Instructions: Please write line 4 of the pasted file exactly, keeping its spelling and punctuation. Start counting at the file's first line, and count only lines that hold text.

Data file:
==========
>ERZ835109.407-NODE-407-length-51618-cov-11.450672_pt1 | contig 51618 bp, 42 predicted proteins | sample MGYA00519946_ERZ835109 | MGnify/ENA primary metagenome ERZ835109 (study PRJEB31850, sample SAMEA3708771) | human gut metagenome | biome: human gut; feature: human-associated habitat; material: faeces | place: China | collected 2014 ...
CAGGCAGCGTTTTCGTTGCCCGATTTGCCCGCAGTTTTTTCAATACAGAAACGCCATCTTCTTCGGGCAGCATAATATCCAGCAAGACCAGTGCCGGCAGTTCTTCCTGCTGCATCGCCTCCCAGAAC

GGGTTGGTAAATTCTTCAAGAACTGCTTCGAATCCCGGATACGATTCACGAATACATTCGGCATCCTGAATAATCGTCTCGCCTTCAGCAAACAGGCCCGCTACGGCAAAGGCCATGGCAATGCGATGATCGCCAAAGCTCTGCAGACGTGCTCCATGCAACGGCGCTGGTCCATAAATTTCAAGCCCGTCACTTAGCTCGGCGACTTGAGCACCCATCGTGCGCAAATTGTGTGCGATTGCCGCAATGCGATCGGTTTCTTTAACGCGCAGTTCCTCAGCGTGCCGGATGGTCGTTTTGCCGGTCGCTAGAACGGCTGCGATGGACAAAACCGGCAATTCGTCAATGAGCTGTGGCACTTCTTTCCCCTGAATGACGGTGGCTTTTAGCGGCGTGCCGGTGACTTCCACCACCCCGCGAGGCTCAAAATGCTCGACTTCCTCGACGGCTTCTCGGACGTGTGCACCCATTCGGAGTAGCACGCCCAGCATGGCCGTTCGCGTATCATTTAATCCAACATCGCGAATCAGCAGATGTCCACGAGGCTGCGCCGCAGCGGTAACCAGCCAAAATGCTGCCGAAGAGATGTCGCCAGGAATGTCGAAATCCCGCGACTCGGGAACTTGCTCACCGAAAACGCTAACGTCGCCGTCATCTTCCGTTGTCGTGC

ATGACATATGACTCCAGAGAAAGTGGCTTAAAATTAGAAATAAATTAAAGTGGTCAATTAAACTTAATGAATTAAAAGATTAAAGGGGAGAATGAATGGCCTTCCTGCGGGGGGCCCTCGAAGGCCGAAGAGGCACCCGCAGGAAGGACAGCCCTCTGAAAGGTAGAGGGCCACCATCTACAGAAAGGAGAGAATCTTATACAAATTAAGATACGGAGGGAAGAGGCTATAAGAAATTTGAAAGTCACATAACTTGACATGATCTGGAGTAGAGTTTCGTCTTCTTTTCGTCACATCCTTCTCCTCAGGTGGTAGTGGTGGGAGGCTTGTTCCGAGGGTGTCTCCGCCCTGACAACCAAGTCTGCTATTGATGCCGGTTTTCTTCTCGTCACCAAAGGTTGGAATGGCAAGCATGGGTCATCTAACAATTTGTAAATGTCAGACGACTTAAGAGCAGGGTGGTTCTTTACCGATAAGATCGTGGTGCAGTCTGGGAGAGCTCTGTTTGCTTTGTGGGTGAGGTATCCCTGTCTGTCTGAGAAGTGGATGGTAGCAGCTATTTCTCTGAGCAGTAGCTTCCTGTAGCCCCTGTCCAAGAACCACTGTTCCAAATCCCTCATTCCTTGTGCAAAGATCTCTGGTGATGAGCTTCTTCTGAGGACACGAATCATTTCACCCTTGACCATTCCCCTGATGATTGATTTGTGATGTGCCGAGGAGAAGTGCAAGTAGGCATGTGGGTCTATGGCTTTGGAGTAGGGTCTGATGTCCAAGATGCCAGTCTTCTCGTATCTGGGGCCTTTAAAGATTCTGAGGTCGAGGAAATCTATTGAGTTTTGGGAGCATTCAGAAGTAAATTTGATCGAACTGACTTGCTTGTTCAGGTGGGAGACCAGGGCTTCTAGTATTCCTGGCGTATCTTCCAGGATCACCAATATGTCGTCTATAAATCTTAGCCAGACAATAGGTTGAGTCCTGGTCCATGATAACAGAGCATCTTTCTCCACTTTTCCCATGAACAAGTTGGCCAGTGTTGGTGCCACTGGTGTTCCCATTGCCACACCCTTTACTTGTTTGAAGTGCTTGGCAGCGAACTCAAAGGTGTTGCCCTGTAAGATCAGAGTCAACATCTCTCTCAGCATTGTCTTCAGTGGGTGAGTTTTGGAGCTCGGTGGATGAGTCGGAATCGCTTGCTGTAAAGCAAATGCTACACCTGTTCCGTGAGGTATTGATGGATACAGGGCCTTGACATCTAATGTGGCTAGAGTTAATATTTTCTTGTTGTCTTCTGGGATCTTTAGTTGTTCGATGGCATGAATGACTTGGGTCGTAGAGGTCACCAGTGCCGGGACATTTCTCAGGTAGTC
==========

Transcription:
ATGACATATGACTCCAGAGAAAGTGGCTTAAAATTAGAAATAAATTAAAGTGGTCAATTAAACTTAATGAATTAAAAGATTAAAGGGGAGAATGAATGGCCTTCCTGCGGGGGGCCCTCGAAGGCCGAAGAGGCACCCGCAGGAAGGACAGCCCTCTGAAAGGTAGAGGGCCACCATCTACAGAAAGGAGAGAATCTTATACAAATTAAGATACGGAGGGAAGAGGCTATAAGAAATTTGAAAGTCACATAACTTGACATGATCTGGAGTAGAGTTTCGTCTTCTTTTCGTCACATCCTTCTCCTCAGGTGGTAGTGGTGGGAGGCTTGTTCCGAGGGTGTCTCCGCCCTGACAACCAAGTCTGCTATTGATGCCGGTTTTCTTCTCGTCACCAAAGGTTGGAATGGCAAGCATGGGTCATCTAACAATTTGTAAATGTCAGACGACTTAAGAGCAGGGTGGTTCTTTACCGATAAGATCGTGGTGCAGTCTGGGAGAGCTCTGTTTGCTTTGTGGGTGAGGTATCCCTGTCTGTCTGAGAAGTGGATGGTAGCAGCTATTTCTCTGAGCAGTAGCTTCCTGTAGCCCCTGTCCAAGAACCACTGTTCCAAATCCCTCATTCCTTGTGCAAAGATCTCTGGTGATGAGCTTCTTCTGAGGACACGAATCATTTCACCCTTGACCATTCCCCTGATGATTGATTTGTGATGTGCCGAGGAGAAGTGCAAGTAGGCATGTGGGTCTATGGCTTTGGAGTAGGGTCTGATGTCCAAGATGCCAGTCTTCTCGTATCTGGGGCCTTTAAAGATTCTGAGGTCGAGGAAATCTATTGAGTTTTGGGAGCATTCAGAAGTAAATTTGATCGAACTGACTTGCTTGTTCAGGTGGGAGACCAGGGCTTCTAGTATTCCTGGCGTATCTTCCAGGATCACCAATATGTCGTCTATAAATCTTAGCCAGACAATAGGTTGAGTCCTGGTCCATGATAACAGAGCATCTTTCTCCACTTTTCCCATGAACAAGTTGGCCAGTGTTGGTGCCACTGGTGTTCCCATTGCCACACCCTTTACTTGTTTGAAGTGCTTGGCAGCGAACTCAAAGGTGTTGCCCTGTAAGATCAGAGTCAACATCTCTCTCAGCATTGTCTTCAGTGGGTGAGTTTTGGAGCTCGGTGGATGAGTCGGAATCGCTTGCTGTAAAGCAAATGCTACACCTGTTCCGTGAGGTATTGATGGATACAGGGCCTTGACATCTAATGTGGCTAGAGTTAATATTTTCTTGTTGTCTTCTGGGATCTTTAGTTGTTCGATGGCATGAATGACTTGGGTCGTAGAGGTCACCAGTGCCGGGACATTTCTCAGGTAGTC